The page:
Earl V. Prebezac: 1924-2018

Feb 16, 2018

Earl V. Prebezac, who taught thousands of students at Seattle's Roosevelt High School and who co-founded Edmond's Driftwood Players theater, died Feb. 9, 2018 at age 93. He was born July 12, 1924.

Throughout his life, his energetic, mischievous personality led him on many adventures.

The son of Mildred and Bronco Pavlovich, Earl was born in St. Louis. When his mother remarried to George Prebezac, Earl took his stepfather's name.

Ironically, for someone who later became a high school teacher of 35 years (1953-1988), Earl dropped out of high school when he was 16, too curious about the world to stay in school.

He got a job exercising horses at the local racetrack. He also worked as a window trimmer at a department store, and got hired – at age 17 – to become a bartender for a few months.

After World War II broke out, he joined the Army, going to basic training at Pine Camp, New York, and getting into the 101st Cavalry Regiment. After being sorely disappointed that horses were no longer part of the cavalry, Earl was sent to Fort Ritchie in Maryland for military intelligence training.

After receiving training in photo and aerial intelligence, he was assigned to the 937th Aviation Engineer Battalion, where he served for the rest of World War II.

An Army sergeant, he served with his battalion overseas for 22 months in England, Belgium, France and the Netherlands.

After the war, he continued to serve in the Army reserves, including in the 38th Regiment of the 2nd Infantry Division.

He also learned about the GI Bill, which would pay for his college tuition. He took the GED test, scoring so high that he didn't have to retake any of his high school classes.

He enrolled in Oregon State College in Corvallis, catching the attention of a professor who encouraged him to take a drama class.

While at OSC, he was the coxswain on the rowing team.

It was in the first play he was cast in – playing the devil in Percy MacKaye's "The Scarecrow" – where Earl met Nann Ballard, his future wife. She was cast as the heroine of the play and, after rehearsals, they would go out for coffee. They married in their junior year of college.

Nann then transferred to the University of Washington to become a drama major, and Earl followed. Both acted in shows at the UW-Penthouse and the Showboat theatres.

After they had their first child, Earl worked nights, manning the front desk at the Olympic Hotel, while going to school during the day. He eventually got his bachelor's degree in history from the UW.

When Nann was pregnant with their second child, he turned to teaching, getting a job teaching drama, and then social studies, at Roosevelt High School.

An energetic, entertaining presence in front of classrooms, Earl interspersed lessons on American history with mischievous jabs about the counterculture and intellectuals.

This is a quote by Washington State Sen. Marilyn Rasmussen (Roosevelt High School Class of 1957): "I had a teacher, at Roosevelt High School, in Seattle named Mr. Prebezac. He taught us civics. He taught us about giving back to our community and be part of helping the next generation achieve what the generation before has achieved for us."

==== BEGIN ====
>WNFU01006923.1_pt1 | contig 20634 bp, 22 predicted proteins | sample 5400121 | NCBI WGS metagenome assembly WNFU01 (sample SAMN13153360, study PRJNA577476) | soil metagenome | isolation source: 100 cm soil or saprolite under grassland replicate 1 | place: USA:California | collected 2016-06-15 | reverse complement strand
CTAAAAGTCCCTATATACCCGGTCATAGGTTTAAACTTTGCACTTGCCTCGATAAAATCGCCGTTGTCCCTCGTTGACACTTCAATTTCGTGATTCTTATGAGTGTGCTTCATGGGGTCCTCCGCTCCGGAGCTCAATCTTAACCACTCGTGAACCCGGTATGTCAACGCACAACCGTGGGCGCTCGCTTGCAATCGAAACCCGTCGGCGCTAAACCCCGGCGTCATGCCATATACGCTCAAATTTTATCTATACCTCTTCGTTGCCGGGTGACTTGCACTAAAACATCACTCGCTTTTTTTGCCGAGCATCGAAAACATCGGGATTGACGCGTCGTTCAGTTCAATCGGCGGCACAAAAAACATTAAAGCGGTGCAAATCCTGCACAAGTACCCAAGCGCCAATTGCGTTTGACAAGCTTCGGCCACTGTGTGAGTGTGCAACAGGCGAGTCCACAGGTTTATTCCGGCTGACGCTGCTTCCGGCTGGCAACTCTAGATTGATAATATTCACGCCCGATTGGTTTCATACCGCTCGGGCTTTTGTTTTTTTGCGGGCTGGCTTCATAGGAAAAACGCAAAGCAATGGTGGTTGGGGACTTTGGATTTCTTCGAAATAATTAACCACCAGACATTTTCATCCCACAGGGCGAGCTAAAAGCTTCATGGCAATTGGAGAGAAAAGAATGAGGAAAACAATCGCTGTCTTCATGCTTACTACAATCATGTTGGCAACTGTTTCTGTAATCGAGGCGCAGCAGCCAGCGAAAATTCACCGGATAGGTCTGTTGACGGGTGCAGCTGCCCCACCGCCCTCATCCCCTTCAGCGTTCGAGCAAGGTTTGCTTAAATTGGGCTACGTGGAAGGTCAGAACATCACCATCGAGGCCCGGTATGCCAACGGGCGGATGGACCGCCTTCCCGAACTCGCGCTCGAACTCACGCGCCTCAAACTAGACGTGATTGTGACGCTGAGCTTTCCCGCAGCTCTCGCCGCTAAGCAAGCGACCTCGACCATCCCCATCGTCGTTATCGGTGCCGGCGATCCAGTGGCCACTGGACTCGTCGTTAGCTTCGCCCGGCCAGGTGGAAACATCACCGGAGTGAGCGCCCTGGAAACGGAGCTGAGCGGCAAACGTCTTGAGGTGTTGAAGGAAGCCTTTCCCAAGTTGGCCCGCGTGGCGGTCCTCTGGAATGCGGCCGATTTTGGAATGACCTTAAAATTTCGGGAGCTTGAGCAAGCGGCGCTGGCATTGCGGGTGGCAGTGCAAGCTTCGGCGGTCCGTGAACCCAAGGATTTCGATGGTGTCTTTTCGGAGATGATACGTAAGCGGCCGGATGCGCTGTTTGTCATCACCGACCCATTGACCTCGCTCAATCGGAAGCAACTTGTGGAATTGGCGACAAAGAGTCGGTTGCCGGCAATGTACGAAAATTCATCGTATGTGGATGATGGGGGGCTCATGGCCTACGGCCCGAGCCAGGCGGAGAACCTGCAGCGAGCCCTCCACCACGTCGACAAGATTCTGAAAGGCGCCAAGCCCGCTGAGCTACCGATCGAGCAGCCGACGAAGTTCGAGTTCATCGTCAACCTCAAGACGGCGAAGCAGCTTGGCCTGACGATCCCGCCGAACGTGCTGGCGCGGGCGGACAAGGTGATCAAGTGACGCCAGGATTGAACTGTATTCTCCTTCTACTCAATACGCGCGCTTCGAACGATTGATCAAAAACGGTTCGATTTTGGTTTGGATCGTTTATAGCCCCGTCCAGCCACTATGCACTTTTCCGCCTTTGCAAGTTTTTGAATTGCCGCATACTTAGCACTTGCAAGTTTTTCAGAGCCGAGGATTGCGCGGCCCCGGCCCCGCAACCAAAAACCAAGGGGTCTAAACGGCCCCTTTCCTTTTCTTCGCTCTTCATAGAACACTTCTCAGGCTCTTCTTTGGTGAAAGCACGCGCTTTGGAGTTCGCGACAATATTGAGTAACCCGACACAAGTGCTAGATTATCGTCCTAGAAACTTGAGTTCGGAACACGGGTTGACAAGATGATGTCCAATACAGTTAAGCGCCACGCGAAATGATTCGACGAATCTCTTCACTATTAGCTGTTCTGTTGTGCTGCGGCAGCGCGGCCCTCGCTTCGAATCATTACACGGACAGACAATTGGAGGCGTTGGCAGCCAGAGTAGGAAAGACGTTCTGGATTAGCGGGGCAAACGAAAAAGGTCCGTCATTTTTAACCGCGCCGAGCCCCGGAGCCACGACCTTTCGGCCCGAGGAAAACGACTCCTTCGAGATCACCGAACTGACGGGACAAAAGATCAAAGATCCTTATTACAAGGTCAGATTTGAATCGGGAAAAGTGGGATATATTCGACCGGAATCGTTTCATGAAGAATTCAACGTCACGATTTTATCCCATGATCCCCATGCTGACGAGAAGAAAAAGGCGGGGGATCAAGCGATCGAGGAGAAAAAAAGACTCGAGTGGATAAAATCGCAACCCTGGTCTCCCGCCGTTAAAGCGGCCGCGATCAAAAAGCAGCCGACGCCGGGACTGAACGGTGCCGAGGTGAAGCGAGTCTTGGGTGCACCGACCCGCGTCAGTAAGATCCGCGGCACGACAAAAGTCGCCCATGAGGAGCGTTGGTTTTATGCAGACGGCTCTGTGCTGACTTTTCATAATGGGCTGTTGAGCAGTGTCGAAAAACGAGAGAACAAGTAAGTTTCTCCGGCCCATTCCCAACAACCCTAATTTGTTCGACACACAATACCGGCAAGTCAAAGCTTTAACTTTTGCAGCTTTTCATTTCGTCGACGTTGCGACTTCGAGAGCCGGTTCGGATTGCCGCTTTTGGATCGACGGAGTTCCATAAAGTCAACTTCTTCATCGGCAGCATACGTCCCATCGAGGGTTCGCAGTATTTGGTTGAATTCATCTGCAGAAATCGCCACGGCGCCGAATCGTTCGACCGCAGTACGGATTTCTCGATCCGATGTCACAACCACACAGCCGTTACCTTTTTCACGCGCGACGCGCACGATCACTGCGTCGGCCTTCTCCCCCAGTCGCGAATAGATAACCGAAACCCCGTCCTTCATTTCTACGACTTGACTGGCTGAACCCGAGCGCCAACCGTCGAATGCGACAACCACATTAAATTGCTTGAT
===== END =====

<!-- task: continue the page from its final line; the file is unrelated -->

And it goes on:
Earl and Nann also were part of a group that founded the Driftwood Players in Edmonds in 1957. He served as the first president of the community theater group and directed its first play, "You Can't Take It With You," by Moss Hart and George S. Kaufman.

From 1958 to 1968, Earl was emcee for “World Cavalcade,” which produced travel film, at Seattle’s Palomar Theater, then moved to the Opera House shortly after the World’s Fair.

From 1963 through the early 1970s he managed the Moore Theater in Seattle. The Broadway musical “Hair,” and the world’s first stage version of the rock opera “Tommy,” starring Bette Midler, were two of the major shows at the Moore. Later he and his wife were co-owners of the Edgemont Theater, now called the Edmonds Theater.

Over the years, Earl also acted in productions around town, including playing the title roles in Seattle Children's Theatre's "Rumpelstiltskin" and "Renauld the Fox." He had roles in fringe theater, including Mr. Pearson in "Bang the Drum Slowly."

Later he appeared in Renton Civic Theater's production of "1776" and made recordings of radio shows for the blind. He had some bit parts in several motion pictures, and a starring role in an independent film. He worked until the age of 87, selling movie memorabilia on Ebay.

In addition to Nann, his wife of 67 years, Earl is survived by his children, Michael (wife Toni), Nicholas (Paula), Christopher (Ursula) and Joseph; seven grandchildren; and seven great-grandchildren.

A memorial service will be held Feb. 21 at Tahoma National Cemetery in Kent, and a celebration of life will be held from 1-4 pm Saturday, Feb. 24, at the home of Nick and Paula Prebezac, 21630 79th Ave. W, Edmonds.

In lieu of flowers, contributions can be sent to Veterans of Foreign Wars (VFW) Post 8870, P.O. Box 701, Edmonds, WA 98020, or online via vfw8870.org/contribute.

The following website contains additional information on Earl Prebezac: www.prebezac.com/earl/prebezac.html.



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